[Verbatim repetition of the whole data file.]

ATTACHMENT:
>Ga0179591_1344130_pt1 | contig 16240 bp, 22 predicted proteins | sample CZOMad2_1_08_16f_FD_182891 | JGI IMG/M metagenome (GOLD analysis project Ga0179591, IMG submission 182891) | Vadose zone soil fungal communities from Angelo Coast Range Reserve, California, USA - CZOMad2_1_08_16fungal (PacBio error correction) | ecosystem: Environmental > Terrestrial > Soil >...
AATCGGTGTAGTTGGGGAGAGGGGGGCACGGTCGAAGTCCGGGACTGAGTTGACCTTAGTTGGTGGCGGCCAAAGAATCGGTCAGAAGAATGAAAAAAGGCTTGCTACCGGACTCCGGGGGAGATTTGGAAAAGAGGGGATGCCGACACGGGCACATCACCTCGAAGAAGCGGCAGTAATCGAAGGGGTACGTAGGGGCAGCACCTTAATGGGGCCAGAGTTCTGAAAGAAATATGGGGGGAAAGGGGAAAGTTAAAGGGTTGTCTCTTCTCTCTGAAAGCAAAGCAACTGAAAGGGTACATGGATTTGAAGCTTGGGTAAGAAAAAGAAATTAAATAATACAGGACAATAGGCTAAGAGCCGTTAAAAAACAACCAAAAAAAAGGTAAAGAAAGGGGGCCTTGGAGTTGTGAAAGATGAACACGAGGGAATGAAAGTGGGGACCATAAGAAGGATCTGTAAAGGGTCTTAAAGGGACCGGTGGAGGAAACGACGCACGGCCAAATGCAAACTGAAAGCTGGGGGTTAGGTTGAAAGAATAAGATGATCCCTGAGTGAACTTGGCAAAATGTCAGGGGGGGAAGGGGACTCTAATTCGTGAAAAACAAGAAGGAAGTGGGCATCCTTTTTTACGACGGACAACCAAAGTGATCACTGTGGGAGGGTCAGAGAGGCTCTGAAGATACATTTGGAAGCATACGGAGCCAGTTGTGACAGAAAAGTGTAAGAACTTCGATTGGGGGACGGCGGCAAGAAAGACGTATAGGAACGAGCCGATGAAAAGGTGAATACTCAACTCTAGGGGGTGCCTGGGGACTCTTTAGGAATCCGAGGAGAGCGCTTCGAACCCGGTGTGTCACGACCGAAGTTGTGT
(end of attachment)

>Ga0179591_1344130_pt1 | contig 16240 bp, 22 predicted proteins | sample CZOMad2_1_08_16f_FD_182891 | JGI IMG/M metagenome (GOLD analysis project Ga0179591, IMG submission 182891) | Vadose zone soil fungal communities from Angelo Coast Range Reserve, California, USA - CZOMad2_1_08_16fungal (PacBio error correction) | ecosystem: Environmental > Terrestrial > Soil >...
AATCGGTGTAGTTGGGGAGAGGGGGGCACGGTCGAAGTCCGGGACTGAGTTGACCTTAGTTGGTGGCGGCCAAAGAATCGGTCAGAAGAATGAAAAAAGGCTTGCTACCGGACTCCGGGGGAGATTTGGAAAAGAGGGGATGCCGACACGGGCACATCACCTCGAAGAAGCGGCAGTAATCGAAGGGGTACGTAGGGGCAGCACCTTAATGGGGCCAGAGTTCTGAAAGAAATATGGGGGGAAAGGGGAAAGTTAAAGGGTTGTCTCTTCTCTCTGAAAGCAAAGCAACTGAAAGGGTACATGGATTTGAAGCTTGGGTAAGAAAAAGAAATTAAATAATACAGGACAATAGGCTAAGAGCCGTTAAAAAACAACCAAAAAAAAGGTAAAGAAAGGGGGCCTTGGAGTTGTGAAAGATGAACACGAGGGAATGAAAGTGGGGACCATAAGAAGGATCTGTAAAGGGTCTTAAAGGGACCGGTGGAGGAAACGACGCACGGCCAAATGCAAACTGAAAGCTGGGGGTTAGGTTGAAAGAATAAGATGATCCCTGAGTGAACTTGGCAAAATGTCAGGGGGGGAAGGGGACTCTAATTCGTGAAAAACAAGAAGGAAGTGGGCATCCTTTTTTACGACGGACAACCAAAGTGATCACTGTGGGAGGGTCAGAGAGGCTCTGAAGATACATTTGGAAGCATACGGAGCCAGTTGTGACAGAAAAGTGTAAGAACTTCGATTGGGGGACGGCGGCAAGAAAGACGTATAGGAACGAGCCGATGAAAAGGTGAATACTCAACTCTAGGGGGTGCCTGGGGACTCTTTAGGAATCCGAGGAGAGCGCTTCGAACCCGGTGTGTCACGACCGAAGTTGTGT